Born in 1875, Maurice Level was a French writer who had numerous stories published in newspapers or made into plays. He specialized in short, macabre thrillers (conte cruel-style specifically). Level died in 1926. None of these stories we’re looking at today contain any supernatural elements but rely more on grim, dramatic twists and human cruelties.
- “The Look” (1906) – A man tells his friend of a terrible thing he and his wife did before they were married. This act has haunted their thoughts ever since in this very short piece.
- “A Madman” (1910) – A madman, who longs to witness the sudden occurance of catastrophes, purchases an entire box of seats of a daredevil bicyclist’s death-defying show every night during its run in Paris, hoping to watch his horrible death.
- “The Cripple” (1919) – After his hands are mangled by farm machinery, a man is forced to endure the scorn of his boss who is then ordered to compensate him. On his way home with the money, the crippled man encounters a woman in need of his help in this grim, short tale.
- “The Last Kiss” (1920) – Having been hideously disfigured and blinded when his wife threw vitriol (acid) on his face, the man refuses to press charges against her but insists on meeting with her in person for one last kiss goodbye.
- “The Kennel” (1920) – A wealthy man, irritated by the furious baying of his hounds in the kennel during a windy night as well as the lack of affection from his wife, discovers the body of a young man laying motionless on a chair in her room. She explains that it was a stranger who staggered in and collapsed, presumably of a heart attack, but the man has his doubts. He devises a vicious plan to dispose of the body.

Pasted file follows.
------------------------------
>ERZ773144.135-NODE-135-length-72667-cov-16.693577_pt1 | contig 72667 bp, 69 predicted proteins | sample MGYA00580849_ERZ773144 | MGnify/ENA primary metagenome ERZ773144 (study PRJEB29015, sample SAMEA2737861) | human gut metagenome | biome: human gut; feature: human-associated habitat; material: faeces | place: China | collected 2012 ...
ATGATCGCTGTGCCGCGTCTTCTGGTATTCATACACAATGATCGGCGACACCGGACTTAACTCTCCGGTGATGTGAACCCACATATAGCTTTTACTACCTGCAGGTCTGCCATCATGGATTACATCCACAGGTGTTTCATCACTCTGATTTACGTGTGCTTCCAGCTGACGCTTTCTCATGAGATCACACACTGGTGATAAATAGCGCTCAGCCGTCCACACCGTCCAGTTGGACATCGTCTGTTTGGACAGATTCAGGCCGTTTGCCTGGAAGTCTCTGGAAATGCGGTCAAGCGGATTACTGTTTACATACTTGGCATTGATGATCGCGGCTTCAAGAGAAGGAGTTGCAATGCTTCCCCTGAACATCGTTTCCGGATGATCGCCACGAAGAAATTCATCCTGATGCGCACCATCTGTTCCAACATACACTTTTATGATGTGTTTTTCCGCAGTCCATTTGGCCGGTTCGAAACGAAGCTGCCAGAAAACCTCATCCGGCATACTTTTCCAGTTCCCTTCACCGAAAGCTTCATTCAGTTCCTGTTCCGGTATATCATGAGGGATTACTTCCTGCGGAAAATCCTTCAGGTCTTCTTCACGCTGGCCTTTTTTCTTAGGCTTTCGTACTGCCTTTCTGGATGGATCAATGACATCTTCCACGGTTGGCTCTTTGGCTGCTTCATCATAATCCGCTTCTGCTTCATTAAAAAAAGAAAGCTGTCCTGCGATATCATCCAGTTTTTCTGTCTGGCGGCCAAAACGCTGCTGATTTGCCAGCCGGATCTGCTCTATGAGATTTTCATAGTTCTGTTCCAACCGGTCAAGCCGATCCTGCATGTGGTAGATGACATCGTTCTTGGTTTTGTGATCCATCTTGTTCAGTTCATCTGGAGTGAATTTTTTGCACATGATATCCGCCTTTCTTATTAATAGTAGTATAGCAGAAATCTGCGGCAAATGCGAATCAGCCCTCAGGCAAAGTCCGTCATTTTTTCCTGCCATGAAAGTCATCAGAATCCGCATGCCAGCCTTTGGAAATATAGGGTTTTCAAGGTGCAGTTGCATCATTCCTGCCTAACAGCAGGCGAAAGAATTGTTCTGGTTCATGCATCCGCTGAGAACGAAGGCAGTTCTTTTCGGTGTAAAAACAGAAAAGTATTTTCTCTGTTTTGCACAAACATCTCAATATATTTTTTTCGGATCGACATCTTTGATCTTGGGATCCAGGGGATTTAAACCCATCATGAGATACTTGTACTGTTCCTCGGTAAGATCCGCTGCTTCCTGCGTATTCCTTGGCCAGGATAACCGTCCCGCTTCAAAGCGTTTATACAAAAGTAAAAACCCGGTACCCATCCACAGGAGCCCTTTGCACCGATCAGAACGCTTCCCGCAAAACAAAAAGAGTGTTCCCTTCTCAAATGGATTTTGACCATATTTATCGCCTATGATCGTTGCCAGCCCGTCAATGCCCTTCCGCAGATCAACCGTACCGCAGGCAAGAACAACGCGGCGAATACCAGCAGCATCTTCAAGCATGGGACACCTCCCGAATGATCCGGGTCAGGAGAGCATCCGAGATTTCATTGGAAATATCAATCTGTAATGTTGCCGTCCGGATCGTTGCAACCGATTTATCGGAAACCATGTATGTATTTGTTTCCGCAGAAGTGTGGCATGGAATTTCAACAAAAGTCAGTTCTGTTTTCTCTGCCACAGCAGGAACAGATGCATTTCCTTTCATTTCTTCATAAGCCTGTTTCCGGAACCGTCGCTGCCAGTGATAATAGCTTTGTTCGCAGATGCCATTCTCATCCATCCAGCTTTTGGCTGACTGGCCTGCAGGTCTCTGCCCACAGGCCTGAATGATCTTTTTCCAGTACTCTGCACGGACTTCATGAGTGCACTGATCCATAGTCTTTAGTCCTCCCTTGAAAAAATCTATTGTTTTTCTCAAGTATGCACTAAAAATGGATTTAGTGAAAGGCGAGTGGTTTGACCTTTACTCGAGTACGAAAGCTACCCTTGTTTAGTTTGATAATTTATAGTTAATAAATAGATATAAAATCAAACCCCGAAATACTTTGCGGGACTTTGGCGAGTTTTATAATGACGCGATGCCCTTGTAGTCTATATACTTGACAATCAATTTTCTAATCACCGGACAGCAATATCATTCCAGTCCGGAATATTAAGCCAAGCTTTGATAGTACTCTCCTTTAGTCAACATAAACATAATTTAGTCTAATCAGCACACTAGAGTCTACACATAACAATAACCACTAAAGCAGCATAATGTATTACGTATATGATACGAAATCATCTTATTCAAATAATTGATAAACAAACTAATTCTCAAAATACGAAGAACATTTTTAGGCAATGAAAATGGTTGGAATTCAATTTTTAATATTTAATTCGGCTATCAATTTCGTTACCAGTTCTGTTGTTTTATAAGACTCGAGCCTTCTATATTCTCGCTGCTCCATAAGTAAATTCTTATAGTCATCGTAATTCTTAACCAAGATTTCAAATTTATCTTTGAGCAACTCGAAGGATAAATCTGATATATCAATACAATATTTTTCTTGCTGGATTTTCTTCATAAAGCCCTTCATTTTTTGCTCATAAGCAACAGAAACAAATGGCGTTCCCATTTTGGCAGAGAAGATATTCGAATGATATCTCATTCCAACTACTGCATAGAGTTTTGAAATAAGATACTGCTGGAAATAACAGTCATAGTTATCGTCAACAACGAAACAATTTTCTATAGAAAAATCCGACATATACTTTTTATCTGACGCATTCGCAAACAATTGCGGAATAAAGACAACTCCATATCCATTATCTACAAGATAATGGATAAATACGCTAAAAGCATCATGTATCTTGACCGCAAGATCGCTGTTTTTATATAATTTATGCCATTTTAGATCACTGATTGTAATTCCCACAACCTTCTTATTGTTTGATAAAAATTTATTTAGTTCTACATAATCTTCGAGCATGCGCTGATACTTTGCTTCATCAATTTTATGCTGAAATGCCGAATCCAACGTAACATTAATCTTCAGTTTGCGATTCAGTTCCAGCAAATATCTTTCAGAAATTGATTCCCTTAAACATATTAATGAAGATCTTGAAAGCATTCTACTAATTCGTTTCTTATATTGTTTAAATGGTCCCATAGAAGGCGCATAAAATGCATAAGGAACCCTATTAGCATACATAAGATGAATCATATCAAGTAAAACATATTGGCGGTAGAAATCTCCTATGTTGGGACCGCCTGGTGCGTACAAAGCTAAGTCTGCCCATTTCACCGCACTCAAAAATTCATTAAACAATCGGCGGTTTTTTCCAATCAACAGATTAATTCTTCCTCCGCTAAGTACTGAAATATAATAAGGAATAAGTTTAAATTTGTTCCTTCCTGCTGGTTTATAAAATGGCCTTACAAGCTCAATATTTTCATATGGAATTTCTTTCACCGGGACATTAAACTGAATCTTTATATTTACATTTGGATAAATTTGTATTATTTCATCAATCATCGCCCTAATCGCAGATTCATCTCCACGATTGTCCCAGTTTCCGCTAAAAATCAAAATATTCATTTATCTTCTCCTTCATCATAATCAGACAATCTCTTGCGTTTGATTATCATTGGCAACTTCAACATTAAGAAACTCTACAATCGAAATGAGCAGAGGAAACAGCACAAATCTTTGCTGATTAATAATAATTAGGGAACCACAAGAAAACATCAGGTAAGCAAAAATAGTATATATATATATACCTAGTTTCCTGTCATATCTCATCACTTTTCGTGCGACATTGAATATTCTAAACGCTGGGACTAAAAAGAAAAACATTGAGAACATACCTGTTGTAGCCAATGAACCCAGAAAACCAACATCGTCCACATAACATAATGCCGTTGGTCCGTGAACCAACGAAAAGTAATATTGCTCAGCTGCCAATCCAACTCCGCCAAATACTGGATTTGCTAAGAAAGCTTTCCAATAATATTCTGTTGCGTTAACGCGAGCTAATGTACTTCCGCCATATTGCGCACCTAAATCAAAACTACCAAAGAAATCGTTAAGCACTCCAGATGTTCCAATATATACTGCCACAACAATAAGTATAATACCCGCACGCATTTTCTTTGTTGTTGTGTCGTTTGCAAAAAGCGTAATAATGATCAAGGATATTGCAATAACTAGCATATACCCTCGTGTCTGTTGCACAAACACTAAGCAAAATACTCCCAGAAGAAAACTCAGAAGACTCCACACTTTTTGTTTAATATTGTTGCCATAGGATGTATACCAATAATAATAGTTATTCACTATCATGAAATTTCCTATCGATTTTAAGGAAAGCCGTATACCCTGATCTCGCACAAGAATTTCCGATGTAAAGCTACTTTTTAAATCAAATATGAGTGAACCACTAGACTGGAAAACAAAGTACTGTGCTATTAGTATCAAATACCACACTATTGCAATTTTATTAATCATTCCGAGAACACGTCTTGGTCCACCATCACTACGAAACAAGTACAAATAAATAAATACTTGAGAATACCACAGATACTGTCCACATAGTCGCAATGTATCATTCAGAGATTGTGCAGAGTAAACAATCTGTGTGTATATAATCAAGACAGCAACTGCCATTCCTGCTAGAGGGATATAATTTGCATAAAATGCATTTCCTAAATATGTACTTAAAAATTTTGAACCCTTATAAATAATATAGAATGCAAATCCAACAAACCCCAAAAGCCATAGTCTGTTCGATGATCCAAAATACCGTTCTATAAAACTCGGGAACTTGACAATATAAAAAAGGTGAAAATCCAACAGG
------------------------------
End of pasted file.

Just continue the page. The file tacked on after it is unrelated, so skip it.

- “Night and Silence” (1922) – A pair of disabled beggars, one blind and the other a deaf mute, spend a horrifying night following the death of their aged sister.
Article by Matt Cowan
4 thoughts on “SIX MACABRE TALES BY MAURICE LEVEL”
Human cruelty can be far scarier than the supernatural. Look no further than the history books.
True. I definitely prefer there to be strong supernatural elements to the stuff I read but these are still effective. They’re all pretty brief too, which make for quick reads.
I remember reading The Last Kiss in an anthology of stories when I was a kid. Really stuck with me.
It’s definitely a creepy, unsettling tale. Level knew how to twist the knife in his stories.